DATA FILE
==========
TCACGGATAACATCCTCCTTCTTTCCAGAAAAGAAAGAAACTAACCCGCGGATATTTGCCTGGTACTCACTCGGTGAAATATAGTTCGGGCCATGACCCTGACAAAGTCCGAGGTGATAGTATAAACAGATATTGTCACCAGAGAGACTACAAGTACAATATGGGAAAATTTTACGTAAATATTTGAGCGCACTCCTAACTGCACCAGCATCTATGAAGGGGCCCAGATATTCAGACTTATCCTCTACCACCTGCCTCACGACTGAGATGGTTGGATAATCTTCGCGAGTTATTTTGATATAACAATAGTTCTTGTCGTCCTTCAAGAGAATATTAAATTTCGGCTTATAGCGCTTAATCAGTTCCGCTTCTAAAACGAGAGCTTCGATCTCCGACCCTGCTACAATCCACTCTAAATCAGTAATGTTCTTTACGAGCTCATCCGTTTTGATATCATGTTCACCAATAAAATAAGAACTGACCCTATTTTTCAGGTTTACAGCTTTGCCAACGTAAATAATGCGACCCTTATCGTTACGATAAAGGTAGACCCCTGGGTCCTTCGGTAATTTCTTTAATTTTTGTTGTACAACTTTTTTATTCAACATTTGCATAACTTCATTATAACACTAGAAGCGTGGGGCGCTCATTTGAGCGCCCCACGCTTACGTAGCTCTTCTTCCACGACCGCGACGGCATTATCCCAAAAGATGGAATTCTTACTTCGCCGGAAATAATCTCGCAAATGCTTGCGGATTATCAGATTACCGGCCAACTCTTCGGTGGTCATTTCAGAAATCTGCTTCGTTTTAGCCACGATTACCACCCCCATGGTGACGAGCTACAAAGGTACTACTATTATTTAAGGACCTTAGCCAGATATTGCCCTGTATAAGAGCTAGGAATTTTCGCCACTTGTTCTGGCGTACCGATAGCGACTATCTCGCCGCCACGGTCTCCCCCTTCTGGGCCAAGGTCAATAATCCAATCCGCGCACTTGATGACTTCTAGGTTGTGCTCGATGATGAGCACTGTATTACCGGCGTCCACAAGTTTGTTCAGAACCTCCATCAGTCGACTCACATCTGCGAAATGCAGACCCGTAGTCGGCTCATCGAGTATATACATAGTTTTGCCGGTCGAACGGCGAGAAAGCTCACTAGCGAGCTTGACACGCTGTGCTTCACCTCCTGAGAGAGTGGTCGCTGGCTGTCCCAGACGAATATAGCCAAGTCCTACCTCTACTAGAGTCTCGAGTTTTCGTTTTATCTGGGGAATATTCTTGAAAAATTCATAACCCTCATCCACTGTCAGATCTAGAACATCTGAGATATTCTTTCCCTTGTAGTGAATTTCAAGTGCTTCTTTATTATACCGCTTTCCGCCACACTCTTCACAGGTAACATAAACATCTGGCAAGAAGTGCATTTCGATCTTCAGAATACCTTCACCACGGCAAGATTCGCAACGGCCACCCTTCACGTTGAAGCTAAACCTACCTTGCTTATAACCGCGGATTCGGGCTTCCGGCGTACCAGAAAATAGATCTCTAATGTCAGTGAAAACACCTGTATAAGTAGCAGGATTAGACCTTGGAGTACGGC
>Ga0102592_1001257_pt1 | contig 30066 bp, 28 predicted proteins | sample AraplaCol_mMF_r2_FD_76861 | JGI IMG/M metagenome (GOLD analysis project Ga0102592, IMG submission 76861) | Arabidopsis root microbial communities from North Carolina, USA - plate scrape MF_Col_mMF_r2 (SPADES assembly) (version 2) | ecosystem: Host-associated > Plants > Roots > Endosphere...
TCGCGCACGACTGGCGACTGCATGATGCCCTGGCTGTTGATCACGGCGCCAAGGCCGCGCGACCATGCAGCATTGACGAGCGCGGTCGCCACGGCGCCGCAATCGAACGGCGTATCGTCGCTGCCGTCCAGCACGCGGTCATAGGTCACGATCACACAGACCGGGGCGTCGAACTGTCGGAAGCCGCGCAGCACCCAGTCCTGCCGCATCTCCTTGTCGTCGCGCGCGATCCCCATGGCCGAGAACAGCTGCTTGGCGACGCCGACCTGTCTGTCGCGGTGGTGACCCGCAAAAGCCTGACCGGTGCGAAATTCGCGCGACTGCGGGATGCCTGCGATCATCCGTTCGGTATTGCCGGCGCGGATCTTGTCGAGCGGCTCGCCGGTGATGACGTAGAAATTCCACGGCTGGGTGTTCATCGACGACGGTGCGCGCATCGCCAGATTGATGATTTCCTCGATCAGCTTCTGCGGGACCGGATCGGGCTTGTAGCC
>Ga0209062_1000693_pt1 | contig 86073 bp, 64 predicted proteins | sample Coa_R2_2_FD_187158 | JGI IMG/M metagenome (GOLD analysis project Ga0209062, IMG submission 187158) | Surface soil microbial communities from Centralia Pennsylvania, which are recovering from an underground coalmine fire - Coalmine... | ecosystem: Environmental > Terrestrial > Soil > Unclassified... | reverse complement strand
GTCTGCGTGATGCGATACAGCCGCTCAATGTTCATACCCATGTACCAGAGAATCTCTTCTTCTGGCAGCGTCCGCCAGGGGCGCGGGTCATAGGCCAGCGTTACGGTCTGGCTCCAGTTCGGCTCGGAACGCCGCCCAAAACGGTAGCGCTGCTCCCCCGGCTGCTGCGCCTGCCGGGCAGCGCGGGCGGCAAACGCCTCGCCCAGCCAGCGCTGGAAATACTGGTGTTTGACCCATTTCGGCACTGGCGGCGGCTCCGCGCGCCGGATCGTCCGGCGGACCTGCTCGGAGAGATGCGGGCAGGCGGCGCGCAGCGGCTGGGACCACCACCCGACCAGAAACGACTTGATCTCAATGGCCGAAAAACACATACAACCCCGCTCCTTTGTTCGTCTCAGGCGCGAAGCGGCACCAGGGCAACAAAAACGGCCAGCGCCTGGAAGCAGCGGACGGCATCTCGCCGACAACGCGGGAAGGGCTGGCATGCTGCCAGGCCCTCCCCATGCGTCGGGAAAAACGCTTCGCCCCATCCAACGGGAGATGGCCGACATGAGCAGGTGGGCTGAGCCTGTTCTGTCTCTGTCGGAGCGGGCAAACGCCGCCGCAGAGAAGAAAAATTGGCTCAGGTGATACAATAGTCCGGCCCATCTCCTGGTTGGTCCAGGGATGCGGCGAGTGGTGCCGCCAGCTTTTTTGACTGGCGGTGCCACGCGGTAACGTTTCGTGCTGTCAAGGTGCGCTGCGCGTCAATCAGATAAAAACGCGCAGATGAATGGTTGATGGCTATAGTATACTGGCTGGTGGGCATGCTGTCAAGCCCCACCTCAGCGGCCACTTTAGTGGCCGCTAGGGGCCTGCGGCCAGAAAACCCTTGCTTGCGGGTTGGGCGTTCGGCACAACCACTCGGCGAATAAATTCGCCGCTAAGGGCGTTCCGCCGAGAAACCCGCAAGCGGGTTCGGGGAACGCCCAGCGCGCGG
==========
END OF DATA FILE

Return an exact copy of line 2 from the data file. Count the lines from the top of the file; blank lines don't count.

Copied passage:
>Ga0102592_1001257_pt1 | contig 30066 bp, 28 predicted proteins | sample AraplaCol_mMF_r2_FD_76861 | JGI IMG/M metagenome (GOLD analysis project Ga0102592, IMG submission 76861) | Arabidopsis root microbial communities from North Carolina, USA - plate scrape MF_Col_mMF_r2 (SPADES assembly) (version 2) | ecosystem: Host-associated > Plants > Roots > Endosphere...